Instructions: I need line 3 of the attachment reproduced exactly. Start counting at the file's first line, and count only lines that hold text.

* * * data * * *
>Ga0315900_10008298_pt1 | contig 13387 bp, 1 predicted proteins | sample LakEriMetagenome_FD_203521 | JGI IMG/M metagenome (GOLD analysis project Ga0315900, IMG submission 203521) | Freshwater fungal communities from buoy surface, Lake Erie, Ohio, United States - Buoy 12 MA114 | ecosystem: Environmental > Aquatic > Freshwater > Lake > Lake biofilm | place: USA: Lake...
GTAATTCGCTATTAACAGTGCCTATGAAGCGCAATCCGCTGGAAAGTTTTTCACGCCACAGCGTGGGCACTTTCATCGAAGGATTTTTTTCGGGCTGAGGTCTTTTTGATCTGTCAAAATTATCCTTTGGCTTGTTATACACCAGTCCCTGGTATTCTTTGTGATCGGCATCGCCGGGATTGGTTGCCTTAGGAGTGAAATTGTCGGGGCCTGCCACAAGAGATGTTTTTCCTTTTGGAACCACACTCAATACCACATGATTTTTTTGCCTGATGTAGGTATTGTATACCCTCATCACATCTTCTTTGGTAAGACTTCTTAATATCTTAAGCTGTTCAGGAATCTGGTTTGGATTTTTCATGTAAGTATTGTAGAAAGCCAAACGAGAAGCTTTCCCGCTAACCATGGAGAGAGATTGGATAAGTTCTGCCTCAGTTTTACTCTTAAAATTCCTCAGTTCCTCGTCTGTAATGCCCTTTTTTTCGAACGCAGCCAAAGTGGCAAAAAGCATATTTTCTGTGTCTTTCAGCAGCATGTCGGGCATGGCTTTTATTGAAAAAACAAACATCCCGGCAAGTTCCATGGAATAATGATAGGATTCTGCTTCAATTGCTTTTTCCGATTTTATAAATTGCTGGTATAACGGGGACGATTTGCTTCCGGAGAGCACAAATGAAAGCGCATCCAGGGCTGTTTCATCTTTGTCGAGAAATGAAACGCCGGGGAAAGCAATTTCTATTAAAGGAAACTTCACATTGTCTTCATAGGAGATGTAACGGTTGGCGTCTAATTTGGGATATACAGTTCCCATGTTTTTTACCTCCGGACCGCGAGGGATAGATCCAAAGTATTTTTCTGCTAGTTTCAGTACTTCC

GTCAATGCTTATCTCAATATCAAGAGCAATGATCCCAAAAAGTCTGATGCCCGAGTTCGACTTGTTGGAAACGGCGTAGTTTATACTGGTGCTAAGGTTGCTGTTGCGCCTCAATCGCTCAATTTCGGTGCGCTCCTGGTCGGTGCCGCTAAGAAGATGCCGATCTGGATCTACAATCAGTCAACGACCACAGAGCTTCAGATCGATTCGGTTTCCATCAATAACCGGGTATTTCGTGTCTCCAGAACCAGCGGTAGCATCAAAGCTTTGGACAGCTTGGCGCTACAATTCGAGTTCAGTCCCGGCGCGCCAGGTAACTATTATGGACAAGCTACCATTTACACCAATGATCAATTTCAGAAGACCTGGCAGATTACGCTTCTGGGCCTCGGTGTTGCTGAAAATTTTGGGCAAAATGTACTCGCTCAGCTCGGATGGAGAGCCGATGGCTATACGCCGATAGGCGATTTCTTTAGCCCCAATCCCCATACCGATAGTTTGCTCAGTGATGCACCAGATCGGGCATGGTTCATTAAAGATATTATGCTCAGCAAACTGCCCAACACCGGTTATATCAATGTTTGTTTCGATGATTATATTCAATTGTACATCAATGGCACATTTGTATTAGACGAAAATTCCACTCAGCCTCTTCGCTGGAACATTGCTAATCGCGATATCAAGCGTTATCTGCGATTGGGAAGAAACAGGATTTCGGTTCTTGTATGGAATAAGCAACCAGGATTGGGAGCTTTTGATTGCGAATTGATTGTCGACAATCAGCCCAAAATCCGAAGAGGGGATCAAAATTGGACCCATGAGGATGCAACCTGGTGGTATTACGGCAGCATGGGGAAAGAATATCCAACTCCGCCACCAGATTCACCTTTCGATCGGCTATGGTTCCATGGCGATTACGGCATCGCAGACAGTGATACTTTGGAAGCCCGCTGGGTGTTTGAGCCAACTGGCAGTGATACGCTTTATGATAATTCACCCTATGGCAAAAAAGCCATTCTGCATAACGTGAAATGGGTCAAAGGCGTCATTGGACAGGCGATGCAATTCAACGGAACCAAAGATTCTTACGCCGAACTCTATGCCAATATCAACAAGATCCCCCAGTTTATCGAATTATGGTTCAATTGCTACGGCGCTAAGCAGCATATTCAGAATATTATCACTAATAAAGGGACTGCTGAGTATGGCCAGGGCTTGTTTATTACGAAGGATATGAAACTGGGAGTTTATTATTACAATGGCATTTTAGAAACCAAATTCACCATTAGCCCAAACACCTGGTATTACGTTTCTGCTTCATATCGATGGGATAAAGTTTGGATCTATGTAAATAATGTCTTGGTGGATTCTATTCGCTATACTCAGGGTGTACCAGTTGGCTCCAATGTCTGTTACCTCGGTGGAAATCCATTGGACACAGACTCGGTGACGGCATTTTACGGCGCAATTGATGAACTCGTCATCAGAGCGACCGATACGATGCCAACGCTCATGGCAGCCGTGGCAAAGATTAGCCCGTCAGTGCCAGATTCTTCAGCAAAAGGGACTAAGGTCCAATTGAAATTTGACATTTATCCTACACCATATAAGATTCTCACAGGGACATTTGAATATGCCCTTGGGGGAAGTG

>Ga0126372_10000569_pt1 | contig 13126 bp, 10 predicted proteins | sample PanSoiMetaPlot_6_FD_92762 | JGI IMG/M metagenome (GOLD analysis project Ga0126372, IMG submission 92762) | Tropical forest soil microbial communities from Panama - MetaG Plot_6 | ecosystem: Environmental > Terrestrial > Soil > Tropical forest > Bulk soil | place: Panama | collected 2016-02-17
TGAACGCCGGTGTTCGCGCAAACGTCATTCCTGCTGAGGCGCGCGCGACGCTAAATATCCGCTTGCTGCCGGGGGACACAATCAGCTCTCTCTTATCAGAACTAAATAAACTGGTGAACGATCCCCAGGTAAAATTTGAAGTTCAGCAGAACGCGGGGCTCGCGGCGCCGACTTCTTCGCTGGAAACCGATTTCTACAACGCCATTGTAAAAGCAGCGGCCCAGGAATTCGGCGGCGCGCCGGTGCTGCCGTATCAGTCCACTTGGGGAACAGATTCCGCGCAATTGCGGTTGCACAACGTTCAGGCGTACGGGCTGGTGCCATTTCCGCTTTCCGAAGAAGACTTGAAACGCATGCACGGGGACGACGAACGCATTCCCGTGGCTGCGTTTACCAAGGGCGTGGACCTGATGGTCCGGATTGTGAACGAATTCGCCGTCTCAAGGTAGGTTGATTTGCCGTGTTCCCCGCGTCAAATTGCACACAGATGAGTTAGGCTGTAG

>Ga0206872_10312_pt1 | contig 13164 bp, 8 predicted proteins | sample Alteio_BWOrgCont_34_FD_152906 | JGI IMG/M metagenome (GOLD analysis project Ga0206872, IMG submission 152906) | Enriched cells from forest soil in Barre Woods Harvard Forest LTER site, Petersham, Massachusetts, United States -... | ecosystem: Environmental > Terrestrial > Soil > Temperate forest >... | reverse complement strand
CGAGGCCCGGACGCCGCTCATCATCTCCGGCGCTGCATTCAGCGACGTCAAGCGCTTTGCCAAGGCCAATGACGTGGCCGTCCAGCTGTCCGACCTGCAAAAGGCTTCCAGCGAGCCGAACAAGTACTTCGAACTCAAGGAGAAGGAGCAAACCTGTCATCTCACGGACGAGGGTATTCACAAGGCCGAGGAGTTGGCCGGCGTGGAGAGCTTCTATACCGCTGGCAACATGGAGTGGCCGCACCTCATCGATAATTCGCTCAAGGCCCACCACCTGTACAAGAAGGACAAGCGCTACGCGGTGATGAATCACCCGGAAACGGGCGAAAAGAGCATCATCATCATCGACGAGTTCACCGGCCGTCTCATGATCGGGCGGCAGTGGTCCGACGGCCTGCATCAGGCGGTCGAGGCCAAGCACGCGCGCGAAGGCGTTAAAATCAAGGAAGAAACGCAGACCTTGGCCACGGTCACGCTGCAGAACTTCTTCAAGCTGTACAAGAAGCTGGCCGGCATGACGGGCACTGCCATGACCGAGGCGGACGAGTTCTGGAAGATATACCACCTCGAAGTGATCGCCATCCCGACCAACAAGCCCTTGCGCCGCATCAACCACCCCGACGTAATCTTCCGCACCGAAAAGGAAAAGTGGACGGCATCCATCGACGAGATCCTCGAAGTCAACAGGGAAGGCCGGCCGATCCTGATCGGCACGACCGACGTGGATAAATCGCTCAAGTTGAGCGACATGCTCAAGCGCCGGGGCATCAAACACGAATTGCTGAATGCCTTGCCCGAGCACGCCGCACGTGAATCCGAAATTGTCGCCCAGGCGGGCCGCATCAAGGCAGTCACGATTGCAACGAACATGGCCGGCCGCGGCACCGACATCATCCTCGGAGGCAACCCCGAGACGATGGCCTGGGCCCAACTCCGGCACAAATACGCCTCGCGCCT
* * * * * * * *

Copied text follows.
GTCAATGCTTATCTCAATATCAAGAGCAATGATCCCAAAAAGTCTGATGCCCGAGTTCGACTTGTTGGAAACGGCGTAGTTTATACTGGTGCTAAGGTTGCTGTTGCGCCTCAATCGCTCAATTTCGGTGCGCTCCTGGTCGGTGCCGCTAAGAAGATGCCGATCTGGATCTACAATCAGTCAACGACCACAGAGCTTCAGATCGATTCGGTTTCCATCAATAACCGGGTATTTCGTGTCTCCAGAACCAGCGGTAGCATCAAAGCTTTGGACAGCTTGGCGCTACAATTCGAGTTCAGTCCCGGCGCGCCAGGTAACTATTATGGACAAGCTACCATTTACACCAATGATCAATTTCAGAAGACCTGGCAGATTACGCTTCTGGGCCTCGGTGTTGCTGAAAATTTTGGGCAAAATGTACTCGCTCAGCTCGGATGGAGAGCCGATGGCTATACGCCGATAGGCGATTTCTTTAGCCCCAATCCCCATACCGATAGTTTGCTCAGTGATGCACCAGATCGGGCATGGTTCATTAAAGATATTATGCTCAGCAAACTGCCCAACACCGGTTATATCAATGTTTGTTTCGATGATTATATTCAATTGTACATCAATGGCACATTTGTATTAGACGAAAATTCCACTCAGCCTCTTCGCTGGAACATTGCTAATCGCGATATCAAGCGTTATCTGCGATTGGGAAGAAACAGGATTTCGGTTCTTGTATGGAATAAGCAACCAGGATTGGGAGCTTTTGATTGCGAATTGATTGTCGACAATCAGCCCAAAATCCGAAGAGGGGATCAAAATTGGACCCATGAGGATGCAACCTGGTGGTATTACGGCAGCATGGGGAAAGAATATCCAACTCCGCCACCAGATTCACCTTTCGATCGGCTATGGTTCCATGGCGATTACGGCATCGCAGACAGTGATACTTTGGAAGCCCGCTGGGTGTTTGAGCCAACTGGCAGTGATACGCTTTATGATAATTCACCCTATGGCAAAAAAGCCATTCTGCATAACGTGAAATGGGTCAAAGGCGTCATTGGACAGGCGATGCAATTCAACGGAACCAAAGATTCTTACGCCGAACTCTATGCCAATATCAACAAGATCCCCCAGTTTATCGAATTATGGTTCAATTGCTACGGCGCTAAGCAGCATATTCAGAATATTATCACTAATAAAGGGACTGCTGAGTATGGCCAGGGCTTGTTTATTACGAAGGATATGAAACTGGGAGTTTATTATTACAATGGCATTTTAGAAACCAAATTCACCATTAGCCCAAACACCTGGTATTACGTTTCTGCTTCATATCGATGGGATAAAGTTTGGATCTATGTAAATAATGTCTTGGTGGATTCTATTCGCTATACTCAGGGTGTACCAGTTGGCTCCAATGTCTGTTACCTCGGTGGAAATCCATTGGACACAGACTCGGTGACGGCATTTTACGGCGCAATTGATGAACTCGTCATCAGAGCGACCGATACGATGCCAACGCTCATGGCAGCCGTGGCAAAGATTAGCCCGTCAGTGCCAGATTCTTCAGCAAAAGGGACTAAGGTCCAATTGAAATTTGACATTTATCCTACACCATATAAGATTCTCACAGGGACATTTGAATATGCCCTTGGGGGAAGTG